CHICAGO The federal government is getting ready for round two of the Great Reverse Mortgage Crackdown.
Earlier this year, the Department of Housing and Urban Development eliminated one of the most risky reverse mortgage programs - upfront lump-sum loans issued at fixed interest rates. Now, it is proposing to further discourage big lump-sum reverse mortgages by limiting the amount borrowers could get from variable rate loans, too.
HUD also wants to tighten things up by adding a feature you would expect to find when applying for any other type of major loan: an upfront financial assessment to determine the borrower's financial fitness to take on a reverse mortgage.
Reverse mortgages allow homeowners turn their equity - the value that is not mortgaged - into either an upfront lump-sum payment or a line of credit. Currently, any owner age 62 and older can qualify for a reverse mortgage if he or she has sufficient equity in the property.
Financial assessments of the homeowners have not been required because they do not have to make loan repayments during their lifetimes; repayment is triggered when a borrower dies or moves out permanently, and typically is funded through the sale of the home.
The most popular reverse loan is the Home Equity Conversion Mortgage program, which is administered by HUD and insured through the Federal Housing Administration. If the balance on an HECM is higher than the value of the home when the loan terminates, the FHA makes up the difference through its Mutual Mortgage Insurance Fund.
But it is possible for borrowers to default because the loan terms require them to continue paying property taxes, hazard insurance and any required maintenance on their properties. When a big lump-sum reverse mortgage gets spent in the early years of the loan, the borrower may not have the resources to make those payments.
"In some areas of the country, property taxes are very high, and hazard insurance is very expensive in coastal areas," says Lori Trawinski, senior strategic policy adviser at the AARP Public Policy Institute.
HUD is asking Congress for legislative authority to require borrowers to undergo financial assessments. A spokesman for the agency says the assessment would look at a potential borrower's free cash flow, credit score and obligations for property taxes, hazard insurance, homeowner association dues, utilities and other debt.
Borrowers with risky-looking financial profiles would have to set aside funds from the loan proceeds to cover their future tax and insurance obligations. HUD also is asking for authority to cap loan amounts at lower levels than are currently available for borrowers.
The housing crash in the last decade has put HUD under pressure to curb reverse mortgages. Long-term projections show the HECM portfolio faces $943 billion in potential losses on loans made when housing values were much higher. In theory, the FHA is on the hook to cover those losses.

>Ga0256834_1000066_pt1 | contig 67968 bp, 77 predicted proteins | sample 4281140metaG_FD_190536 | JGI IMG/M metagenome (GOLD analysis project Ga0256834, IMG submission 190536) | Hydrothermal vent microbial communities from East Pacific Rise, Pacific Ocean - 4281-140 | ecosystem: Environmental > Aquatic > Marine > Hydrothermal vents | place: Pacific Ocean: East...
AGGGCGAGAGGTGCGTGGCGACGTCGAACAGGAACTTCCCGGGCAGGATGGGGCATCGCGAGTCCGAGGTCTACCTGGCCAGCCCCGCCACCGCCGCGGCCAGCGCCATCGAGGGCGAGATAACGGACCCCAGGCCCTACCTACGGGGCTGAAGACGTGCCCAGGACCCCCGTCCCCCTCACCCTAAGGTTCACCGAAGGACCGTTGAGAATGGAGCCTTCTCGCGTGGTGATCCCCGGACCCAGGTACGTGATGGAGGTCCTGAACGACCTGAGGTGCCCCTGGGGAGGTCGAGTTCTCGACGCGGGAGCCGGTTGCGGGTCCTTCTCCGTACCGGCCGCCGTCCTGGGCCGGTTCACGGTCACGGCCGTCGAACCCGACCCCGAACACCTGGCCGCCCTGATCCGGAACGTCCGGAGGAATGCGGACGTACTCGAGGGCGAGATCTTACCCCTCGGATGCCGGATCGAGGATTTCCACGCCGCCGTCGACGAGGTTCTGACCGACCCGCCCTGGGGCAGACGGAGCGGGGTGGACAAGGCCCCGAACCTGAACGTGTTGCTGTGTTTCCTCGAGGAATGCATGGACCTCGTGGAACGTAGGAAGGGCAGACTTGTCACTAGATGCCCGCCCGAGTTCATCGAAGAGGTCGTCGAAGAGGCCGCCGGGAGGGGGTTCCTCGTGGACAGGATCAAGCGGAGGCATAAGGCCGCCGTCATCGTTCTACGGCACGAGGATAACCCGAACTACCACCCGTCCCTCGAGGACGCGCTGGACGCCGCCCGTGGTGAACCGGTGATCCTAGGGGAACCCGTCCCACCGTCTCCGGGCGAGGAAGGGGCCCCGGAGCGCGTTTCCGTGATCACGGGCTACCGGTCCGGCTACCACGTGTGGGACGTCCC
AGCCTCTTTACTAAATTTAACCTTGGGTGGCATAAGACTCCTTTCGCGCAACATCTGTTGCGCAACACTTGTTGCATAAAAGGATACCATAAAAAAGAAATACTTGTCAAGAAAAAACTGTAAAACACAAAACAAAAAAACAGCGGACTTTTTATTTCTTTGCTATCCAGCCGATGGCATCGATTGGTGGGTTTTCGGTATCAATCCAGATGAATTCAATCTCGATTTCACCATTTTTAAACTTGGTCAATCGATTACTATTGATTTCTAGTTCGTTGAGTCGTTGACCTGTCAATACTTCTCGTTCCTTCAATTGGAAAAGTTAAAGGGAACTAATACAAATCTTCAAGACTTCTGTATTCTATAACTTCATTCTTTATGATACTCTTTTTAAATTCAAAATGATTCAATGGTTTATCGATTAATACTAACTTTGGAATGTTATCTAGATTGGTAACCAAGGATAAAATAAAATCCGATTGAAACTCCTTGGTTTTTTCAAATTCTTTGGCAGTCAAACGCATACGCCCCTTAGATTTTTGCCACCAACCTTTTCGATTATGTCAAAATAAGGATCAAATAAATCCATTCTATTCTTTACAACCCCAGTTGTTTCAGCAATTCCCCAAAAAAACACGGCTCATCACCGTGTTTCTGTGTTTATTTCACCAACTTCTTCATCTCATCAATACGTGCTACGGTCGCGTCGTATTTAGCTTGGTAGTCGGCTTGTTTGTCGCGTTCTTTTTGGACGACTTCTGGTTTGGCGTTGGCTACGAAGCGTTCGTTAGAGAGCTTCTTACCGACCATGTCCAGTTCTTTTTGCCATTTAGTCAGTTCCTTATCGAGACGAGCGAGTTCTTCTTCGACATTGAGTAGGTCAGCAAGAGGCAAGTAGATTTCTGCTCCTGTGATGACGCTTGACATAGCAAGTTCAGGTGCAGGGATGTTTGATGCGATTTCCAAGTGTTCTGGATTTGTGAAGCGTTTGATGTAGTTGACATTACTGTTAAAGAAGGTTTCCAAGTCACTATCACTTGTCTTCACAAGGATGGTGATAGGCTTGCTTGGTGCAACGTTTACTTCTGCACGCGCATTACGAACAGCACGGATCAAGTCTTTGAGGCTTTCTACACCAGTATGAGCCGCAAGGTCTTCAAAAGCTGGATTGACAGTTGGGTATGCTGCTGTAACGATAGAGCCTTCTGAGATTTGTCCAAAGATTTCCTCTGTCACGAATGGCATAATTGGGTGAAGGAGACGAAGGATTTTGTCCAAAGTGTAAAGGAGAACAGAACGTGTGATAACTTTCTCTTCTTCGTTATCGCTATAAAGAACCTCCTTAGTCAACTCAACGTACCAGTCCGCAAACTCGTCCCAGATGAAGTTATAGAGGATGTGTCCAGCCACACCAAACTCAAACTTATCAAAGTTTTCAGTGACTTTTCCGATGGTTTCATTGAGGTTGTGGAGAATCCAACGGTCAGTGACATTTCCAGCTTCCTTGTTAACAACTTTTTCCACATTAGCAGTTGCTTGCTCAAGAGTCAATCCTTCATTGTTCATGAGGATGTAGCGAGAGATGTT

"HUD is saying that (getting) emergency authority to make these changes by end of summer would let them avoid asking for an appropriation to bring the MMI fund's capitalization up to the appropriate level," AARP's Trawinski says.
HUD's actions make it clear that the HECM market is moving away from large lump-sum loans that borrowers can use to pay off other debts. That probably will push them toward the newer HECM Saver program, which tends to issue loans as lines of credit, with lower limits and fees.
Take the example of a 68-year-old homeowner with a property valued at $300,000 and no mortgage. A standard HECM with a variable interest rate could yield a lump sum loan of $185,000, net of $10,950 in fees, according to a calculator on lender All Reverse Mortgage's website. With a Saver HECM, the same borrower could access a $156,450 line of credit, net of $6,450 in fees.
Drawdowns from lines of credit, which are available for standard and saver HECMs, can be taken in unscheduled payments or in installments until the total credit is exhausted.
AARP supports some of the HUD's requested changes, such as the financial assessment and escrows for taxes and insurance. But the advocacy group for people 50 and older is urging a slower rulemaking process in which HUD would propose changes and take comments from the public.
AARP also is urging that the new Consumer Financial Protection Bureau, which has the power to regulate mortgages, establish standards to make sure consumers are matched up with the most appropriate loan products for them.
The odds of congressional action on HUD's proposals are uncertain. The House of Representatives already has passed a bill, but it is unclear whether the Senate will follow suit.
If the Senate fails to join in before the recess that begins in early August, HUD probably will eliminate variable rate lump sum loans altogether, said Peter Bell, president of the National Reverse Mortgage Lenders Association.
The HECM program may also get caught up in a broader debate about the role of the federal government in the mortgage market and the future of intermediaries Fannie Mae and Freddie Mac.
For more from Mark Miller, see link.reuters.com/qyk97s
(The writer is a Reuters columnist. The opinions expressed are his own.)
(Editing by Linda Stern and Lisa Von Ahn)